Property developers think there is an "oversupply" of houses in Auckland:High turnover rates and falling prices may be a sign that there are too many new houses going in to some parts of Auckland, commentators say. [...] Property developer David Whitburn said there was a "bit of an oversupply" in ...
    No Right TurnBy Idiot/Savant
    6 days ago
  • Australia to Pacific: “Fuck you, you can all drown”
    World leaders are meeting in New York in two weeks for the 2019 Climate Action Summit, where they are expected to announce new and more ambitious targets to stop the world from burning. But the Australian Prime Minister won't be there, despite being in the USA at the time:Scott Morrison ...
    No Right TurnBy Idiot/Savant
    7 days ago
  • Implausible ignorance
    Labour Party president Nigel Haworth resigned yesterday over the party's sexual assault scandal. But while that's good news, its unlikely to take away the stench of a coverup. Because according to Paula Bennett in Parliament yesterday, pretty much everyone in the Prime Minister's office was involved as well:I have been ...
    No Right TurnBy Idiot/Savant
    7 days ago
  • Labour’s Fatal Flaw.
     Two-Faced? Labour insiders' commitment to the neoliberal status quo puts them at odds with their party’s membership; its trade union affiliates; and a majority of Labour voters, but this only serves to strengthen the perception they have of themselves as a special elite. Among the lesser breeds, they’ll talk up a ...
    7 days ago
  • Ten reasons the Tories do NOT want an election
    There has been a lot of talk about Boris Johnson wanting an election, and he has blustered with great gusto about 'chicken' Jeremy Corbyn refusing one, but I think there are many reasons why he is secretly glad he has been refused the opportunity:The Tories are an utter rabble,tearing themselves ...
    1 week ago
  • Prorogation Illegal, rule Scottish judges
    Scottish appeal court judges have declared that Boris Johnson’s decision to suspend parliament in the run-up to the October Brexit deadline is unlawful. The three judges, chaired by Lord Carloway, Scotland’s most senior judge, overturned an earlier ruling that the courts did not have the powers to interfere in the prime ...
    1 week ago
  • Let me explain what I meant by Everyday New Zealanders
    By Simon Bridges. The following is a press release from the office of Simon Bridges, leader of The National Party. Key ora, New Zealand. Happy Maori Language Week. Look, I’m writing to you today because I want to clear something up. There’s been a lot of kerfuffle around some things ...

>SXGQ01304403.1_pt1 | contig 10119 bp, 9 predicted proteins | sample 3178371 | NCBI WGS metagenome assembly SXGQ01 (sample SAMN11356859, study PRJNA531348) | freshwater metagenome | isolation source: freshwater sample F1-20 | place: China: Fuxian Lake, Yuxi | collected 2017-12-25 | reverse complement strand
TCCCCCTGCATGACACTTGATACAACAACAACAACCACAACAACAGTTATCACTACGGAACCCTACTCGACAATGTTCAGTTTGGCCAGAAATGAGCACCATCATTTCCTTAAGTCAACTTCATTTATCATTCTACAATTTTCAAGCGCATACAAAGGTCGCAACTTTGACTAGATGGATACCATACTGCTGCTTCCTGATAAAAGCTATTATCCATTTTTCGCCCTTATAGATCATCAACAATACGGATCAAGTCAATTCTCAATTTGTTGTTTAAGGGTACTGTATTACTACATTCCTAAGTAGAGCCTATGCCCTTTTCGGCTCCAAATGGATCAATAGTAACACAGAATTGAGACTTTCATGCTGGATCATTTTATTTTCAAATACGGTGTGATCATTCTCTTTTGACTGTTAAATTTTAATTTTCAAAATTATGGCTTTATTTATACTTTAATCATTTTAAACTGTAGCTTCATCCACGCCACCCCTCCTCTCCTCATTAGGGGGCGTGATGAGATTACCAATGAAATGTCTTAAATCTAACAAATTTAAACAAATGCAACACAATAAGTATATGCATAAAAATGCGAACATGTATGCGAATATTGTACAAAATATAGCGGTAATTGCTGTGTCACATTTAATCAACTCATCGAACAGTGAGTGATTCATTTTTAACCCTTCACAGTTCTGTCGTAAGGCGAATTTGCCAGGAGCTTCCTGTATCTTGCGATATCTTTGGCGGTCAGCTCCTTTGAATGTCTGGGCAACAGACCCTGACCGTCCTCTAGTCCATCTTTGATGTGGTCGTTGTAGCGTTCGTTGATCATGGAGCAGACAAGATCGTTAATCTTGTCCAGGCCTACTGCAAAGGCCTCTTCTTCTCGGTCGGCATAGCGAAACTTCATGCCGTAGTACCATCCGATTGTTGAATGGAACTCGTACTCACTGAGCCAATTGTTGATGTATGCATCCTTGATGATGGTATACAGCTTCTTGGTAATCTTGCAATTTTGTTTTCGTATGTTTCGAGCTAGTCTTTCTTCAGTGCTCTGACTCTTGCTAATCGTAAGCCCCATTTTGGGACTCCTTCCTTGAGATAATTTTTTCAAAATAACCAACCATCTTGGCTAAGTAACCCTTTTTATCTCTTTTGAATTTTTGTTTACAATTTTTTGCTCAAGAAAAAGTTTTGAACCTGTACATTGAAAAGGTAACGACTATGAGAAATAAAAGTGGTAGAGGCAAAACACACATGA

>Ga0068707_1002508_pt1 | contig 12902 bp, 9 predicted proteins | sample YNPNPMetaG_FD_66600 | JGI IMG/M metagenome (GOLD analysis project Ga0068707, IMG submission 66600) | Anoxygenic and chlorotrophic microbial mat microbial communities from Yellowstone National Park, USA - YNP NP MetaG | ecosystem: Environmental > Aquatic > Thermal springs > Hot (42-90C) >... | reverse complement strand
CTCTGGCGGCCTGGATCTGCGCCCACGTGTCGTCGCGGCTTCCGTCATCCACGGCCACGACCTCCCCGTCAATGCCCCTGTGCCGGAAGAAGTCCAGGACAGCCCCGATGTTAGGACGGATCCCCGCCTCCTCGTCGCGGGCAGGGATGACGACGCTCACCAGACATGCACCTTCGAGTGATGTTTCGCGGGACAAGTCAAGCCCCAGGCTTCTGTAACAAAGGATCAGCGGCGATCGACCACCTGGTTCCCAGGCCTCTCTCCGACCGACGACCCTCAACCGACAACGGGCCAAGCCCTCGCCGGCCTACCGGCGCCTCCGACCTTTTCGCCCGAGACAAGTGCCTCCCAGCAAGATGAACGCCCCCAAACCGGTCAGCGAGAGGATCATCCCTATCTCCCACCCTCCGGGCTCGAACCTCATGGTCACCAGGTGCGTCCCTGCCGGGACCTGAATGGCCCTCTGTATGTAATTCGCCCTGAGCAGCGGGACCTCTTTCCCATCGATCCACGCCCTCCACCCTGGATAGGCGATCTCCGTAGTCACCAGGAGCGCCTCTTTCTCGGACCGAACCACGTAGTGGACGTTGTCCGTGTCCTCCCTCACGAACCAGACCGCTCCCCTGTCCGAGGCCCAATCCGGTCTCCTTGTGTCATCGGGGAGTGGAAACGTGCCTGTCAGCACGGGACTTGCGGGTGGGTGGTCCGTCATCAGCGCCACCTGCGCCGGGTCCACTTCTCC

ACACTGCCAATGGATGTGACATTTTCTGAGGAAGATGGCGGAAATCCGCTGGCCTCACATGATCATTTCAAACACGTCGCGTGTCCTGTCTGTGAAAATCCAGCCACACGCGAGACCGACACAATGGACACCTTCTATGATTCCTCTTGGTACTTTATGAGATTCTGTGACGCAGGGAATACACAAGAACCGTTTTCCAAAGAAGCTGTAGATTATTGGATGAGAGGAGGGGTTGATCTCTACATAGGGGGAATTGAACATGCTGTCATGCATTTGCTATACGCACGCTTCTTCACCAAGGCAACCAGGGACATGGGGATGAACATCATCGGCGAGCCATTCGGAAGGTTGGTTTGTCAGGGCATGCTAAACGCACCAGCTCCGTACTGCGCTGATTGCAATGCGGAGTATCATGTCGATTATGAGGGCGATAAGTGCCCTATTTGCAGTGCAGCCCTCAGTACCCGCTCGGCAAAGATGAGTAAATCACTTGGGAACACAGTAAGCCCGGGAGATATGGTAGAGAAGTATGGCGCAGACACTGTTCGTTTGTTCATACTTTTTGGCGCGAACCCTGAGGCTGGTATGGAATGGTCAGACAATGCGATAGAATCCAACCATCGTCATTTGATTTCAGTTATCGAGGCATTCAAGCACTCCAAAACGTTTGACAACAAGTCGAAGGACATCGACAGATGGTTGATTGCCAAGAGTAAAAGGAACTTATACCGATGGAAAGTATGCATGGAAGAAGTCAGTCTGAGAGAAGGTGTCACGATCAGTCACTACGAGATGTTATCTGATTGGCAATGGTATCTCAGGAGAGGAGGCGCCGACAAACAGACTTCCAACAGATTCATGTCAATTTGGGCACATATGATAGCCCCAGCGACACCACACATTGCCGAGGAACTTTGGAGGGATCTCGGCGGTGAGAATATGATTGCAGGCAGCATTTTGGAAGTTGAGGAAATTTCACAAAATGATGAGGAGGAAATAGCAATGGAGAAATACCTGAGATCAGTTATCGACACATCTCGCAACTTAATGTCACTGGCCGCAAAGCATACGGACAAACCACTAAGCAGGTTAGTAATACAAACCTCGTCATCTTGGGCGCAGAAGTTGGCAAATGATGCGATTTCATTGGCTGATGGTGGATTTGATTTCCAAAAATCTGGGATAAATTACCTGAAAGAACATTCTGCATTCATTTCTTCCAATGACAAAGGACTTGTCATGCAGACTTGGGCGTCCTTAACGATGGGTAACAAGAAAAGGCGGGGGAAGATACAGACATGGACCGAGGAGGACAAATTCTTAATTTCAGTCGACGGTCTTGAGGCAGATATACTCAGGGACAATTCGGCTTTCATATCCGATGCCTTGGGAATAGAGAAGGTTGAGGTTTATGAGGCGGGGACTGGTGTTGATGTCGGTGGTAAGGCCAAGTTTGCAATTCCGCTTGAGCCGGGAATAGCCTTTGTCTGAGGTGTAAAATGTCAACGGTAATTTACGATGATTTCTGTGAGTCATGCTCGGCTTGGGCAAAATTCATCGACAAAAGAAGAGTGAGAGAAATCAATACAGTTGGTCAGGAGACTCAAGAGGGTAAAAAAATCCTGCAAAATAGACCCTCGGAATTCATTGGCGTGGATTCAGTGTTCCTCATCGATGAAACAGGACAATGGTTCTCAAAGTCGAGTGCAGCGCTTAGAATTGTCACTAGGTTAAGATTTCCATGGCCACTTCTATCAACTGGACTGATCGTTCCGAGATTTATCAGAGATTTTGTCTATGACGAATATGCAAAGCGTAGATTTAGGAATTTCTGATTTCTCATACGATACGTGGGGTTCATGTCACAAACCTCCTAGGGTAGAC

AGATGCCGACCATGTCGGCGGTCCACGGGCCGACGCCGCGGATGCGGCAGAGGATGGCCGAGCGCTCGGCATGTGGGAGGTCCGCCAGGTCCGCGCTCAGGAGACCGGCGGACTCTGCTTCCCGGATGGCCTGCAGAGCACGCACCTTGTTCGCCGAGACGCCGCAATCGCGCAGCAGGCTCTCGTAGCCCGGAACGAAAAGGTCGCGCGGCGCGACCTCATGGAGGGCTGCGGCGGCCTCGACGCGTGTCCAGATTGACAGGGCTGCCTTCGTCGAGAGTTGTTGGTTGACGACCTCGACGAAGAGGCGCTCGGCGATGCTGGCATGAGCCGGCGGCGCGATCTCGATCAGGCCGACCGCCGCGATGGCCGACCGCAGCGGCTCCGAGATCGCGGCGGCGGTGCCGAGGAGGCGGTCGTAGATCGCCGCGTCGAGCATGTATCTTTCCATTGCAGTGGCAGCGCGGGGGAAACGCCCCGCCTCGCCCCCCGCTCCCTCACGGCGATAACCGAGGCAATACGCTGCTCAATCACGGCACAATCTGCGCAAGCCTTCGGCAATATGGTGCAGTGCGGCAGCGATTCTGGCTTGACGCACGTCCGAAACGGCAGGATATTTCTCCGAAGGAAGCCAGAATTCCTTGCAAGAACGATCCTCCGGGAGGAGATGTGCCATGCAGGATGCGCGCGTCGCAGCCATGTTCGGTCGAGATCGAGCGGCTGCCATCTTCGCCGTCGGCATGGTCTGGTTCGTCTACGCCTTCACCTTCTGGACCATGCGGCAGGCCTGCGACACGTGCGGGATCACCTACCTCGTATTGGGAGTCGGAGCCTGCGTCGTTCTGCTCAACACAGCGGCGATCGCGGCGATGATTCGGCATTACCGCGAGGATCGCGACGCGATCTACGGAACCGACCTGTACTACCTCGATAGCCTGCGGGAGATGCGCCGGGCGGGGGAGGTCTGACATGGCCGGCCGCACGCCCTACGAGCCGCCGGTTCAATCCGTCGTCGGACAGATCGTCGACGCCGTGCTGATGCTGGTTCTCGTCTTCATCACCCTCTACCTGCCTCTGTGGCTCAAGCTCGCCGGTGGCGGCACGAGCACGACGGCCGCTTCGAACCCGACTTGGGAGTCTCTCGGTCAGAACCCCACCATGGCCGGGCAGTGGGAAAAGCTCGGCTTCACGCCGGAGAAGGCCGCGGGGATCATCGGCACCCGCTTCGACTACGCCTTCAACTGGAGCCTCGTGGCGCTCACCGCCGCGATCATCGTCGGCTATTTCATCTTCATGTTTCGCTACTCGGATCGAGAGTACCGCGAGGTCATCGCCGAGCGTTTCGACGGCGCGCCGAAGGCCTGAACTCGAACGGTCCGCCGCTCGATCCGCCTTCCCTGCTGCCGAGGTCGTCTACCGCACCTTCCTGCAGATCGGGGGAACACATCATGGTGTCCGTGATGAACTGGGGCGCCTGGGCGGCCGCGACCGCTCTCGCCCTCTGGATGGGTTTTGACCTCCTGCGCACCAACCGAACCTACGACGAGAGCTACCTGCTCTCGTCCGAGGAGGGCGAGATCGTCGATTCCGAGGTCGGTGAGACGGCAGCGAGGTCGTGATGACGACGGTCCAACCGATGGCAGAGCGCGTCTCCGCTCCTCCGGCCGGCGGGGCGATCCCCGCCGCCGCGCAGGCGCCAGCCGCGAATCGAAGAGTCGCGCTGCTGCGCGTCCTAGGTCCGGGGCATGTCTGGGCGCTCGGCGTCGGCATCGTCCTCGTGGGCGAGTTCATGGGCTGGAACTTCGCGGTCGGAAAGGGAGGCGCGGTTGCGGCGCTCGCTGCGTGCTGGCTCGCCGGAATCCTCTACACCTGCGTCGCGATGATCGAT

The CivilianBy admin
    1 week ago
  • Yes, the SIS is subject to the Public Records Act
    I understand there's some stuff going round about how the SIS "was removed from the list of public offices covered by the Public Records Act in 2017". The context of course being their records derived from US torture, which will be disposed of or sealed. The good news is that ...
    No Right TurnBy Idiot/Savant
    1 week ago
  • An evidence-based discussion of the Canadian fluoride/IQ study
    Dr. Christopher Labos and Jonathan Jarry discuss the recent Canadian fluoride/IQ research. They provide an expert analysis of the paper and its problems. Click on image to go to podcast. The critical debate about the recent ...
    1 week ago
  • Climate Change: Australia in denial
    Australia is burning down again, and meanwhile its natural disaster minister is denying climate change:Australia’s minister responsible for drought and natural disasters, David Littleproud, has said that he doesn’t “know if climate change is manmade”. Clarifying earlier comments that the question is “irrelevant” when considering the Coalition government’s response to ...
    No Right TurnBy Idiot/Savant
    1 week ago
  • Philippines activist speaking on the Duterte tyranny
    Auckland Philippines Solidarity is excited to host Professor Judy Taguiwalo for a speaking tour of NZ in September. She is a well-known activist in the Philippines and was a political prisoner under the Marcos dictatorship. Professor Taguiwalo briefly served as a Cabinet member under President Duterte but was forced from ...
    RedlineBy Daphna
    1 week ago
  • Disgust
    I have no special insights to offer on the Labour sexual assault coverup. All I have is disgust. Disgust that an organisation could fail its people so badly. Disgust that they punished the victims rather than the perpetrator. Disgust that its party hacks are apparently blaming the victims for demanding ...
    No Right TurnBy Idiot/Savant
    1 week ago
  • Speak Up for Women calls out Greens’ censorship
    This open letter to the Green Party was penned after an opinion piece by Jill Abigail, a feminist and founding member of the party, was censored by the Greens’ leadership. (Redline has reprinted her article here).The intolerance of the Green Party leaders and their acceptance of the misogyny of gender ...
    RedlineBy Daphna
    1 week ago
  • Member’s Day: End of Life Choice, part 3
    Today is a Member's day, and David Seymour's End of Life Choice Bill continues its slow crawl through its committee stage. They're spending the whole day on it today, though the first hour is likely to be spent on voting left over from last time. After that they'll move on ...